Across the world, governments are starting to wake up to the problems caused by unchecked “free speech” online. They are realising not only that they must act, but also that action is possible and will be popular.
In the US the new administration is showing signs that it will grasp the challenge posed by the spread of hate speech and disinformation. The EU has unveiled its own proposals in the form of a Digital Services Act, and the UK is one of many European nations to have suggested domestic legislation with a White Paper and Fact Sheet on “Online Harms”. And of course the platforms are belatedly trying to get ahead of the debate by taking limited action themselves.
Nearly two years ago Robert McLeod and I founded “Clean Up The Internet”. In doing so we were prompted by a growing concern that the level of discourse online had become seriously degraded. Twitter, which I had originally joined for the puns and memes, was an increasingly toxic environment, polluted by lies, distortions and abuse. And each time I got drawn into one of those discussion threads I was struck by how hard it was for me to know whether my interlocutor was a real person, or at least was the person they were pretending to be. Was I really interacting with an ex-nurse and mum of four from Leeds, who seemed to have unlimited time to express very strong views on a range of culture war topics?
Do we really have a problem?
Our first action was to commission polling from YouGov, to identify whether our diagnosis of the problem was more widely shared and whether there would be public support for government intervention to fix it.
There are so many things about the online landscape that need fixing. Recently we have seen an alarming rise in racist abuse aimed at footballers, or at least we have become far more conscious of it. A number of former politicians have come forward to say they were practically driven off social media by the volume of hateful and threatening posts they received. Conspiracy theories around 5G, Covid and vaccine safety cause anxiety and undermine public health messaging, sometimes with fatal results.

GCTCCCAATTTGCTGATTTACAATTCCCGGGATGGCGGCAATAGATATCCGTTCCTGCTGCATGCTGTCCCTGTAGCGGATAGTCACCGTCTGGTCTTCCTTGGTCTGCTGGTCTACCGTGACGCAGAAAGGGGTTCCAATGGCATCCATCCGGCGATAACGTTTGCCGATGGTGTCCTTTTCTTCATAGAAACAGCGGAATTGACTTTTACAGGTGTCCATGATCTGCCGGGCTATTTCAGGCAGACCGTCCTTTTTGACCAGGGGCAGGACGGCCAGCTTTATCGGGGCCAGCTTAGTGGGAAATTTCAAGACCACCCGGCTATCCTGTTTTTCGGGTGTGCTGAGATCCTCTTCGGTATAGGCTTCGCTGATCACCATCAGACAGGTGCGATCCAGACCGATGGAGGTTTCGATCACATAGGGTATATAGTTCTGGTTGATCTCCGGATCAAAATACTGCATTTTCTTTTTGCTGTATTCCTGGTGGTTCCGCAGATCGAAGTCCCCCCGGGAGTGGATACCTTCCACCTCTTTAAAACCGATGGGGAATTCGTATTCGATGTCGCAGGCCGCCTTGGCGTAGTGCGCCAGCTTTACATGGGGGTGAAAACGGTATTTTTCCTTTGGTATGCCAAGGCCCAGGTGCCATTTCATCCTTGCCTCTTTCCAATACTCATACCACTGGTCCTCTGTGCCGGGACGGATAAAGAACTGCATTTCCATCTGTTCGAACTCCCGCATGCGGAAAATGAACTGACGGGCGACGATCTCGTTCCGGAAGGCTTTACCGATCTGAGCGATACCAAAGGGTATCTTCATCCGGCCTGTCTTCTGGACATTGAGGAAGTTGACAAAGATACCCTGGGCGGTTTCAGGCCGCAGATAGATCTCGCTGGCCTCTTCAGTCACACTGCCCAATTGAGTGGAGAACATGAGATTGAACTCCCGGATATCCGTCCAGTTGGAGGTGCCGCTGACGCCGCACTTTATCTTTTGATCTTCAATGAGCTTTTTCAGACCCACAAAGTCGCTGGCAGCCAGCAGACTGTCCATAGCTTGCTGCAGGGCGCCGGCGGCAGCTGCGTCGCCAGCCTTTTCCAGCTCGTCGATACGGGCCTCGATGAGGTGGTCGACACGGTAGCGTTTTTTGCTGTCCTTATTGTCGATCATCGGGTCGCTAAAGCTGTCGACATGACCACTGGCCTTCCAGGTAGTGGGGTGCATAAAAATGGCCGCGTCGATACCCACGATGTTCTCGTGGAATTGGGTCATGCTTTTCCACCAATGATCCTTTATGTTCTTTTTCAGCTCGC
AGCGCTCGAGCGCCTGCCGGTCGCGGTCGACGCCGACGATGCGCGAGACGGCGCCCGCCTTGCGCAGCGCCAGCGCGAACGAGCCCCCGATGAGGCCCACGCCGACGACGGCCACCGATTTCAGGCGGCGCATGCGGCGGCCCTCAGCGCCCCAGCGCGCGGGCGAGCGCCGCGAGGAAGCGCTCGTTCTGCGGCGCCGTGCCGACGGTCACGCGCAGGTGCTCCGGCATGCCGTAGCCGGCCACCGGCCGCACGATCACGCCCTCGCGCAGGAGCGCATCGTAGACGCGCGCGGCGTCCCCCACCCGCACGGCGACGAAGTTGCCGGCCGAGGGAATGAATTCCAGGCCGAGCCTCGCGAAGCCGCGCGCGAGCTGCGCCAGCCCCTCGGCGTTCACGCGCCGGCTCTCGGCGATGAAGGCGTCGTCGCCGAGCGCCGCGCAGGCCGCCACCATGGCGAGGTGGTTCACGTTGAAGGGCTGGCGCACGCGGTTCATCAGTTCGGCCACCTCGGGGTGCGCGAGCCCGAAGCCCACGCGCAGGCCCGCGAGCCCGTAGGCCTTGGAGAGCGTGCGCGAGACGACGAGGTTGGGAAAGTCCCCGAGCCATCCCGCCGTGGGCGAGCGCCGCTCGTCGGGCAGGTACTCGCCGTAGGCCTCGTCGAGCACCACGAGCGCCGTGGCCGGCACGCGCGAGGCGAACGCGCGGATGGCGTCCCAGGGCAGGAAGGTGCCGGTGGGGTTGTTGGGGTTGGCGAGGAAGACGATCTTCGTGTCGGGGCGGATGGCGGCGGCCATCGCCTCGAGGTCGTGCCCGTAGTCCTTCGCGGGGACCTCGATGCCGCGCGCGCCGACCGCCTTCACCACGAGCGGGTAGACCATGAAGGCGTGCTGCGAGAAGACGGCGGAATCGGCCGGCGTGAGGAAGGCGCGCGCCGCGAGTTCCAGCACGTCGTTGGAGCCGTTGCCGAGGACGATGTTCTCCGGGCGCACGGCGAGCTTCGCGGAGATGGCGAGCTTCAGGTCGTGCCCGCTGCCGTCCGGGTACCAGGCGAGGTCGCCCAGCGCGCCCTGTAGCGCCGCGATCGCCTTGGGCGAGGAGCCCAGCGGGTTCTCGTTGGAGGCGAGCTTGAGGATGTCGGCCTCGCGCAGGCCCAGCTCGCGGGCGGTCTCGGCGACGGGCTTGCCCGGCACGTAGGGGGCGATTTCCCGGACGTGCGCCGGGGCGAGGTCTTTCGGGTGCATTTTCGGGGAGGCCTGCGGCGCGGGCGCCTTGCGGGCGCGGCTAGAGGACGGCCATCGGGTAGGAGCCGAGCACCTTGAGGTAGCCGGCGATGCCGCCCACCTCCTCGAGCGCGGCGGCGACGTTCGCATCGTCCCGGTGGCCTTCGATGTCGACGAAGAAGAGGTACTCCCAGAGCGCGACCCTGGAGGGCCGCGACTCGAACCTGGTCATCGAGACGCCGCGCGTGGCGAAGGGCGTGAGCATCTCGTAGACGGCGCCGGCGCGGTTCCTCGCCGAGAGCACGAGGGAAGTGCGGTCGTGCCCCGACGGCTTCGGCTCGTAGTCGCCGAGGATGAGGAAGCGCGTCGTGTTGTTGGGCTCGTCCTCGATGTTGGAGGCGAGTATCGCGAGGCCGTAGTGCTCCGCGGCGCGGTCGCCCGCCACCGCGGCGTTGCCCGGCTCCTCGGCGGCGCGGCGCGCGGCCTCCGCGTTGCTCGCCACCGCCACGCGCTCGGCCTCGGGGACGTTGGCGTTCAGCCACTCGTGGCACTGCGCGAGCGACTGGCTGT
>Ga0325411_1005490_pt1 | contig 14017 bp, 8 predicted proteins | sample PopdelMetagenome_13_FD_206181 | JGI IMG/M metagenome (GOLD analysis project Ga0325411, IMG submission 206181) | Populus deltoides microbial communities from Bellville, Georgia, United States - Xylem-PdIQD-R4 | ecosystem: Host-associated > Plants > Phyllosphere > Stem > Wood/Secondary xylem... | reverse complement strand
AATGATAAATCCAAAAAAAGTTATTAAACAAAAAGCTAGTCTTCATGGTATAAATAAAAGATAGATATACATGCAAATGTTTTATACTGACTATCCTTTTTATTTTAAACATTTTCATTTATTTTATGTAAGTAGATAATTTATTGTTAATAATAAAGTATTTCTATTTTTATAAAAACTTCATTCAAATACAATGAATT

What was apparent was that anonymous, pseudonymous or blatantly fake accounts were making a major contribution to these various online harms (yes, this word now has a plural). Inevitably, a close look at the list of “followers” of some of the more provocative individuals online would reveal a large number of accounts that did not look authentic. But the apparent high follower count would give an aura of credibility, and those follower accounts would then amplify the messaging, helping it to spread far wider and faster. Aside from generating and spreading their own dubious content, they would also pile into other discussions, derailing attempts at reasoned debate or swamping them in a tide of irrelevance, vitriol and disinformation. We commissioned research that indeed showed that anonymous accounts were disproportionately responsible for spreading harmful covid disinformation.
But how to deal with it?
We took as our starting point that there are many occasions when a citizen might want to withhold their identity. That could range from dissidents who feared retaliation from their governments, whistle-blowers who would face disciplinary action from their employers or individuals who simply wanted to express thoughts and concerns without necessarily experiencing a backlash. All of these could be both legitimate and important to a free society. On the other hand, it was not clear to us that an individual who chose to set up an anonymous account should be able to use that freely to disrupt the conversations of others, or to send them unsolicited abuse. One person’s free speech should not always trump someone else’s.
The solution we arrived at, and have proposed in our submission to the government’s consultation on its proposed Online Harms bill, is relatively simple. We believe it both strikes a proportionate balance and would be relatively easy to implement.